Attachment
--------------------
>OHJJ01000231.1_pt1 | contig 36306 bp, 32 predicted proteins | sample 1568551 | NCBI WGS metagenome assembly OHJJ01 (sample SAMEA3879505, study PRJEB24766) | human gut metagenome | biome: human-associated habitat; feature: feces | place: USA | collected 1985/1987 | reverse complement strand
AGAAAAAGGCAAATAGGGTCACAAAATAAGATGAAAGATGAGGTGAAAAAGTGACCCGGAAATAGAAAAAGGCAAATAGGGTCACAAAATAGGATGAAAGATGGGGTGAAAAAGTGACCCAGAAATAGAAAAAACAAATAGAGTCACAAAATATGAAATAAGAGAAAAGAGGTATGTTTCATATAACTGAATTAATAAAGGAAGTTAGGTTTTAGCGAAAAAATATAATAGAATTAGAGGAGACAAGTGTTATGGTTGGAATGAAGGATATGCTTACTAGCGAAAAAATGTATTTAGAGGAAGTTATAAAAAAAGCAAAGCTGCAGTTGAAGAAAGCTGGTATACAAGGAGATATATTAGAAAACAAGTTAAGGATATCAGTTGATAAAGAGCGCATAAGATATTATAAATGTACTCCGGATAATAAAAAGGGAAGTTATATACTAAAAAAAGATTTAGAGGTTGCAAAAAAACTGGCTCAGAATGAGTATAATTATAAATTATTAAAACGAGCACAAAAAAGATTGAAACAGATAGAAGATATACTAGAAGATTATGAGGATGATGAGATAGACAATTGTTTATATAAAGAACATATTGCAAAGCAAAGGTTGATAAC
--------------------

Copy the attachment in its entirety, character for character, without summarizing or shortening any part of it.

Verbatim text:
>OHJJ01000231.1_pt1 | contig 36306 bp, 32 predicted proteins | sample 1568551 | NCBI WGS metagenome assembly OHJJ01 (sample SAMEA3879505, study PRJEB24766) | human gut metagenome | biome: human-associated habitat; feature: feces | place: USA | collected 1985/1987 | reverse complement strand
AGAAAAAGGCAAATAGGGTCACAAAATAAGATGAAAGATGAGGTGAAAAAGTGACCCGGAAATAGAAAAAGGCAAATAGGGTCACAAAATAGGATGAAAGATGGGGTGAAAAAGTGACCCAGAAATAGAAAAAACAAATAGAGTCACAAAATATGAAATAAGAGAAAAGAGGTATGTTTCATATAACTGAATTAATAAAGGAAGTTAGGTTTTAGCGAAAAAATATAATAGAATTAGAGGAGACAAGTGTTATGGTTGGAATGAAGGATATGCTTACTAGCGAAAAAATGTATTTAGAGGAAGTTATAAAAAAAGCAAAGCTGCAGTTGAAGAAAGCTGGTATACAAGGAGATATATTAGAAAACAAGTTAAGGATATCAGTTGATAAAGAGCGCATAAGATATTATAAATGTACTCCGGATAATAAAAAGGGAAGTTATATACTAAAAAAAGATTTAGAGGTTGCAAAAAAACTGGCTCAGAATGAGTATAATTATAAATTATTAAAACGAGCACAAAAAAGATTGAAACAGATAGAAGATATACTAGAAGATTATGAGGATGATGAGATAGACAATTGTTTATATAAAGAACATATTGCAAAGCAAAGGTTGATAAC